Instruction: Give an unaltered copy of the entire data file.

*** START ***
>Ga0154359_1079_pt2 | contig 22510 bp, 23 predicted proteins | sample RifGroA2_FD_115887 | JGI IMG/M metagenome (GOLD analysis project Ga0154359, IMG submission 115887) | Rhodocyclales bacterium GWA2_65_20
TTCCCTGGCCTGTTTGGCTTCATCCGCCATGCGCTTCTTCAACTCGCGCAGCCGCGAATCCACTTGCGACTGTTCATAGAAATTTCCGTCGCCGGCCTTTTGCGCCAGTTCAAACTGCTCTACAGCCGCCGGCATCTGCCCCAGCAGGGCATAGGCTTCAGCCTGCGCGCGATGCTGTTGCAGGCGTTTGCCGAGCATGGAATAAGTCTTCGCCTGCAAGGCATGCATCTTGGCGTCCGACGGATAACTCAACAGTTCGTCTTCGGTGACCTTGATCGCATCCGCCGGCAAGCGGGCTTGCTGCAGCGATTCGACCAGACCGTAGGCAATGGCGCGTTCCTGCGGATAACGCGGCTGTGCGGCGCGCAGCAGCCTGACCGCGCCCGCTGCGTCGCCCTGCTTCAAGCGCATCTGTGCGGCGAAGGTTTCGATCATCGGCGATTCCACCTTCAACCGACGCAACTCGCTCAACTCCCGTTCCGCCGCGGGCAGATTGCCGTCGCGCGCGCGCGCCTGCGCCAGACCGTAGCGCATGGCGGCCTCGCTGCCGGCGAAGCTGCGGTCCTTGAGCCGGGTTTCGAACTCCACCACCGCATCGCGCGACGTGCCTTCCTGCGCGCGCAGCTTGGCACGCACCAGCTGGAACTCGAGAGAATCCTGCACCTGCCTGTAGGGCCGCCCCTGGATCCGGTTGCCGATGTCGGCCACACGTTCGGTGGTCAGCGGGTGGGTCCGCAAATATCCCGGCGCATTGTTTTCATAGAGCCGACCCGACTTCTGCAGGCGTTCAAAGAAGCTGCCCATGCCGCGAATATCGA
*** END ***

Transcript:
>Ga0154359_1079_pt2 | contig 22510 bp, 23 predicted proteins | sample RifGroA2_FD_115887 | JGI IMG/M metagenome (GOLD analysis project Ga0154359, IMG submission 115887) | Rhodocyclales bacterium GWA2_65_20
TTCCCTGGCCTGTTTGGCTTCATCCGCCATGCGCTTCTTCAACTCGCGCAGCCGCGAATCCACTTGCGACTGTTCATAGAAATTTCCGTCGCCGGCCTTTTGCGCCAGTTCAAACTGCTCTACAGCCGCCGGCATCTGCCCCAGCAGGGCATAGGCTTCAGCCTGCGCGCGATGCTGTTGCAGGCGTTTGCCGAGCATGGAATAAGTCTTCGCCTGCAAGGCATGCATCTTGGCGTCCGACGGATAACTCAACAGTTCGTCTTCGGTGACCTTGATCGCATCCGCCGGCAAGCGGGCTTGCTGCAGCGATTCGACCAGACCGTAGGCAATGGCGCGTTCCTGCGGATAACGCGGCTGTGCGGCGCGCAGCAGCCTGACCGCGCCCGCTGCGTCGCCCTGCTTCAAGCGCATCTGTGCGGCGAAGGTTTCGATCATCGGCGATTCCACCTTCAACCGACGCAACTCGCTCAACTCCCGTTCCGCCGCGGGCAGATTGCCGTCGCGCGCGCGCGCCTGCGCCAGACCGTAGCGCATGGCGGCCTCGCTGCCGGCGAAGCTGCGGTCCTTGAGCCGGGTTTCGAACTCCACCACCGCATCGCGCGACGTGCCTTCCTGCGCGCGCAGCTTGGCACGCACCAGCTGGAACTCGAGAGAATCCTGCACCTGCCTGTAGGGCCGCCCCTGGATCCGGTTGCCGATGTCGGCCACACGTTCGGTGGTCAGCGGGTGGGTCCGCAAATATCCCGGCGCATTGTTTTCATAGAGCCGACCCGACTTCTGCAGGCGTTCAAAGAAGCTGCCCATGCCGCGAATATCGA